Crystalline silica (sometimes called quartz) is a common mineral that can be found naturally in many types of other mineral deposits. However, when crushed into a fine powder, silica can become a dangerous, airborne dust. Today, shipyard workers, sandblasters, and coal miners are at high risk for respiratory problems like silicosis due to toxic silica exposure.

Signs of silicosis include pulmonary fibrosis, thickening of the lung tissues until stiff, leading to shortness of breath and chest tightness. Being diagnosed with silicosis increased your risk for other lung diseases, including tuberculosis.

Moldy Hay

In the agricultural industry, regularly inhaling dusts from moldy hay, bird droppings, and certain other agricultural byproducts can greatly increase your risk for respiratory problems. Often, fungal spores grow on these materials.

Continuously breathing in spores can inflame tiny air sacs in the lungs (known as alveoli). Constant inflammation may lead to hypersensitivity pneumonitis (HP), characterized by lung scarring and abnormal breathing. In addition to HP, this lung disease has been commonly referred to as farm worker’s lung, cork worker’s lung, and mushroom worker’s lung.

Wood

Like many other organic dusts, wood is a completely harmless material in most applications. However, cutting wood typically released thousands of tiny particles into the air that can be extremely dangerous to breathe for prolonged periods of time.

Today, people who work in hog, chicken, or other animal barns that use wood chips as bedding are at high risk of developing a long-term breathing problem like Organic Dust Toxic Syndrome (ODTS). Also, people who frequently handle compost, sort garbage, or process cotton are at risk. Symptoms of ODTS include difficulty breathing, fatigue, dry cough, headache, and nausea following dust exposure.

Other names for ODTS include:

  • Grain fever
  • Inhalation fever
  • Mill fever
  • Precipitin-negative farmer’s lung disease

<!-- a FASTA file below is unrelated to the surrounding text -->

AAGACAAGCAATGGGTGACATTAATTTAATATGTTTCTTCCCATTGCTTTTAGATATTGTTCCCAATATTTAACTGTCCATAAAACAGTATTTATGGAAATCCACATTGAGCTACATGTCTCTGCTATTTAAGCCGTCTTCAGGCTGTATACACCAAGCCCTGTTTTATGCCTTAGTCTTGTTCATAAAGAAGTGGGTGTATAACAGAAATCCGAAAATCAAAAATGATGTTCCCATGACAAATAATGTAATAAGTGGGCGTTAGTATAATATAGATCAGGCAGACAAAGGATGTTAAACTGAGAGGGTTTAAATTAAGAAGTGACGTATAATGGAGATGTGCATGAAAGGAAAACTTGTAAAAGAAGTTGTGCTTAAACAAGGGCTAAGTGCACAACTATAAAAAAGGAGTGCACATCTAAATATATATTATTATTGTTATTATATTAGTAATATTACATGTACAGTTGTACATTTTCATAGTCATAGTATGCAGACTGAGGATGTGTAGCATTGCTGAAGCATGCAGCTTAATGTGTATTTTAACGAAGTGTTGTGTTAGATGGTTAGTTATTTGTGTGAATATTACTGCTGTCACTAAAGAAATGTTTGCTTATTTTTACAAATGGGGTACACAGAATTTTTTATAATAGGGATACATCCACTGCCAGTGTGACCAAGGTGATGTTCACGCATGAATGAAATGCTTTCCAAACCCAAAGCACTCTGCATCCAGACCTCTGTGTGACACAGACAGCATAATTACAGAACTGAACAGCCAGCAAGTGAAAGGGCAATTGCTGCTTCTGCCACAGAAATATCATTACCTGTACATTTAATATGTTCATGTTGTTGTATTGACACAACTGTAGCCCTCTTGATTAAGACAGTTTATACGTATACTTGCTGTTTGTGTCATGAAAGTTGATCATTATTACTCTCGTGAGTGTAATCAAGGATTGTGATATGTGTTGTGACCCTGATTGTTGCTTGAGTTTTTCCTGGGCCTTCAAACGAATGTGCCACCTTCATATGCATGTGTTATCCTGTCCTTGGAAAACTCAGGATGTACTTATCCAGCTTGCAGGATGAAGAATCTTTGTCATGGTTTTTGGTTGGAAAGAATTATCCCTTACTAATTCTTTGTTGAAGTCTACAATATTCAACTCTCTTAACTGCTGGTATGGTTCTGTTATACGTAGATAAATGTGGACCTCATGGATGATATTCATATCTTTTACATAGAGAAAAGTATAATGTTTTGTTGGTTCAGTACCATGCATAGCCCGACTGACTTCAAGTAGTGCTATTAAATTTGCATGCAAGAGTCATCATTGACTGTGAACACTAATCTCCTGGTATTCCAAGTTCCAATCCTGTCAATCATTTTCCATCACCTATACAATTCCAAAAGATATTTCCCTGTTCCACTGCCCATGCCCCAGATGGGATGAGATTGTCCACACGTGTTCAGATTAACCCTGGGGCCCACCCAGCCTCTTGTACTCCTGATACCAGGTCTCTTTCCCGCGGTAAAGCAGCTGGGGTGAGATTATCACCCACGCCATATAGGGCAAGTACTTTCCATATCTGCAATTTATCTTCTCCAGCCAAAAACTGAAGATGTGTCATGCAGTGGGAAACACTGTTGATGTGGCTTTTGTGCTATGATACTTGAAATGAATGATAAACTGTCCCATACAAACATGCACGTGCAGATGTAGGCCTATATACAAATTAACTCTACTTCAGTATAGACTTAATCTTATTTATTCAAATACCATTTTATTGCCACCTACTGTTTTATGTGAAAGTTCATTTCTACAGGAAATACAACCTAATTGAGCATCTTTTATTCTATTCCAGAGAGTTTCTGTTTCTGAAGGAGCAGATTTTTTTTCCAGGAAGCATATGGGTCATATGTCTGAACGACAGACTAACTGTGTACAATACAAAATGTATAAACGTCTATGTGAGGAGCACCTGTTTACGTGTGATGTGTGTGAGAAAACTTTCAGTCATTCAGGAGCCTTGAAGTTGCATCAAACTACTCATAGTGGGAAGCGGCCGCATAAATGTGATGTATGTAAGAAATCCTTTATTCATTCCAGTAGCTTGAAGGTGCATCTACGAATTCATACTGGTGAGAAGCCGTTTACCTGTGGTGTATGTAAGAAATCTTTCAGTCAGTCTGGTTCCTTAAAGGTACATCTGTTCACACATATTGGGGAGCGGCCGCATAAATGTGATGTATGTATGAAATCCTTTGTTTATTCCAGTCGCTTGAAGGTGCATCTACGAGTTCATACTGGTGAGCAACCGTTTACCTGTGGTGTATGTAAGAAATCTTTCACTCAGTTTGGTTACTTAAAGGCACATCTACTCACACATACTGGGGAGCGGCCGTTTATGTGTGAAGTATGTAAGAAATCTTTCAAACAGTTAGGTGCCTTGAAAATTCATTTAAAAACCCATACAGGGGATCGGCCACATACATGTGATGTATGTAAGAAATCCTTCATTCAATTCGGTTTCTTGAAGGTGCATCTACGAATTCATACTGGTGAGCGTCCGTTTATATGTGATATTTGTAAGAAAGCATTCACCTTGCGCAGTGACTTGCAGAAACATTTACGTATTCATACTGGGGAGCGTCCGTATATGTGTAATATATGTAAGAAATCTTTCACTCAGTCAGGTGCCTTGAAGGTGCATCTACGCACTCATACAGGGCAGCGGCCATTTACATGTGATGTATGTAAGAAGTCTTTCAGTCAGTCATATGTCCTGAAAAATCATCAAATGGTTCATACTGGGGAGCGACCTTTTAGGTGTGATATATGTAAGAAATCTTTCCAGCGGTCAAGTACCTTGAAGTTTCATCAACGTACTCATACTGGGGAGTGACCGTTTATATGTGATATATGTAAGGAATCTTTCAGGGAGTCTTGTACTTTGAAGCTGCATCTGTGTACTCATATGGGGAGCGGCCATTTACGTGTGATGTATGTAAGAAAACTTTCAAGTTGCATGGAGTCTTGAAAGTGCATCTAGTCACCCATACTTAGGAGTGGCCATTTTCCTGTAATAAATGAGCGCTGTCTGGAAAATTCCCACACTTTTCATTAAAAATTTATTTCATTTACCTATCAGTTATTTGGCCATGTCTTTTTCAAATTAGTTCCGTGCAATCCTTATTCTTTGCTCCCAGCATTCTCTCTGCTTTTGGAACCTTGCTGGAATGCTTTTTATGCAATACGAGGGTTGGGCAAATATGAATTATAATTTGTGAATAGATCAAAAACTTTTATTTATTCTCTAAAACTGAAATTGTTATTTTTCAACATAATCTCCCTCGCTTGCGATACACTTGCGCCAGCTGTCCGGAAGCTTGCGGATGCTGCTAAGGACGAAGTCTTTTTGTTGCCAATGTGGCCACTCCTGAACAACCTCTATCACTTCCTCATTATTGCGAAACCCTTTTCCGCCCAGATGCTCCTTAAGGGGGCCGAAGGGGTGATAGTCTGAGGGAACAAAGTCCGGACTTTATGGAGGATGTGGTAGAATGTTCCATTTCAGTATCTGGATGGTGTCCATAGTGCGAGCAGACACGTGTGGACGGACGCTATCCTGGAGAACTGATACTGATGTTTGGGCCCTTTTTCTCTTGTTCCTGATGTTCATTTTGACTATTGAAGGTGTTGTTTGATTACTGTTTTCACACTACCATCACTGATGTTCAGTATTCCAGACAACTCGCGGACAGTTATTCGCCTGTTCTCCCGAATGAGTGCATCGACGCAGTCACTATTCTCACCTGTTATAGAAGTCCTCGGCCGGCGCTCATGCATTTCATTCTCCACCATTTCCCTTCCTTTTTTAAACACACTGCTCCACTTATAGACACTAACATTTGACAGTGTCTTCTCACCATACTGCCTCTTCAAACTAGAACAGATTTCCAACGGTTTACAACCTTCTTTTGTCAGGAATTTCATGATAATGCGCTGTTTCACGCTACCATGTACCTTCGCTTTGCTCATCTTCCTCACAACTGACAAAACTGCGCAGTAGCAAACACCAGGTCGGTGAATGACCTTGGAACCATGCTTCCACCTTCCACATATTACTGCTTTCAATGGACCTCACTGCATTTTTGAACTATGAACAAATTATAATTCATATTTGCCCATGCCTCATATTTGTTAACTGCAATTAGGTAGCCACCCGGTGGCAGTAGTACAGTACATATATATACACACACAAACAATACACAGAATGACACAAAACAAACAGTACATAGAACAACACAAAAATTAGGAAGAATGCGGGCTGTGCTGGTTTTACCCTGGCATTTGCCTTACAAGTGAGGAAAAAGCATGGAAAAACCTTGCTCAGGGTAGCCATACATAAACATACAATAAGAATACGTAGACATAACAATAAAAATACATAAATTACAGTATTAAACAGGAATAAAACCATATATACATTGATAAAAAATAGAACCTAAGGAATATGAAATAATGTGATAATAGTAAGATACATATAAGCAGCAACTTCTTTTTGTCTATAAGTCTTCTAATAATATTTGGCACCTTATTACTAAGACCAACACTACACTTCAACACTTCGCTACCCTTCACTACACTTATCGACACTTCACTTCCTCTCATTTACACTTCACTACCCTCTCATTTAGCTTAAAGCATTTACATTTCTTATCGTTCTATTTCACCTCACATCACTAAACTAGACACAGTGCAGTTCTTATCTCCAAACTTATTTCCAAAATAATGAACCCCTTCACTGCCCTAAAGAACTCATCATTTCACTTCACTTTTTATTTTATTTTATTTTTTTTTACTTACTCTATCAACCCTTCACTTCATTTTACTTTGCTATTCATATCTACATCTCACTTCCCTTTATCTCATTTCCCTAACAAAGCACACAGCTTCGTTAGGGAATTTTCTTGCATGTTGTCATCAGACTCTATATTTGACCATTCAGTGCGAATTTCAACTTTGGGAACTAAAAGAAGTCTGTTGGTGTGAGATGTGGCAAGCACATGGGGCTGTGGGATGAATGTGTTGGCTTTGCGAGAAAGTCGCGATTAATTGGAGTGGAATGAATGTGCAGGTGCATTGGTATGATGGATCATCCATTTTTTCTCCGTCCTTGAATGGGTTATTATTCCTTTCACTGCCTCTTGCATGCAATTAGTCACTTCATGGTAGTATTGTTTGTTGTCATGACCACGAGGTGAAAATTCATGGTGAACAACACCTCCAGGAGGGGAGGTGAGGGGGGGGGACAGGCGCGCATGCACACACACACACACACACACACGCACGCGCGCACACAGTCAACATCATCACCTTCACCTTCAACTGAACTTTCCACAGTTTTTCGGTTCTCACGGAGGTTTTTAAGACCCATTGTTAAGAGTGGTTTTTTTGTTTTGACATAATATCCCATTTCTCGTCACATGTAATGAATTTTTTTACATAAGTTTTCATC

• Pulmonary mycotoxicosis
  • Silo unloader’s syndrome
  • Toxic alveolitis
  • Toxic pneumonitis

Liquid Chemicals and Chemical Fumes

Nearly every type of manufacturing industry uses chemicals in the making of its product. In the U.S., over 38,000 chemicals were registered for commercial use between 2006 and 2016. So many chemicals are used in the production of goods, moreover, that only a fraction are actively tracked and monitored by federal regulatory boards (like the Environmental Protection Agency and the Food and Drug Administration). As a result, many reports of health problems occur after workers or consumers are exposed to a carcinogen.

Below are common chemicals responsible for many of the cases of hazardous chemical exposure in the workplace today.

Benzene

Benzene is a colorless, flammable liquid chemical with a slightly sweet smell. In nature, benzene can be found in volcanoes and forest fires. However, most people are exposed to benzene as a result of negligent human activity. In most cases, people inhale benzene particles in the workplace. Benzene is a known cancer-causing chemical and has been linked to lung cancer, leukemia, and other blood cancers.

Benzene is in the top 20 most commonly used chemicals in manufacturing in the U.S. Mostly, the chemical is used as a base to manufacture other chemicals. Benzene can be found in:

  • Chemical plants
  • Cigarette smoke
  • Detergents
  • Dyes
  • Gasoline
  • Lubricants
  • Medications
  • Oil refineries
  • Pesticides
  • Plastics
  • Printers
  • Rubber and shoe manufacturing
  • Steelworks

Coal Tar Pitch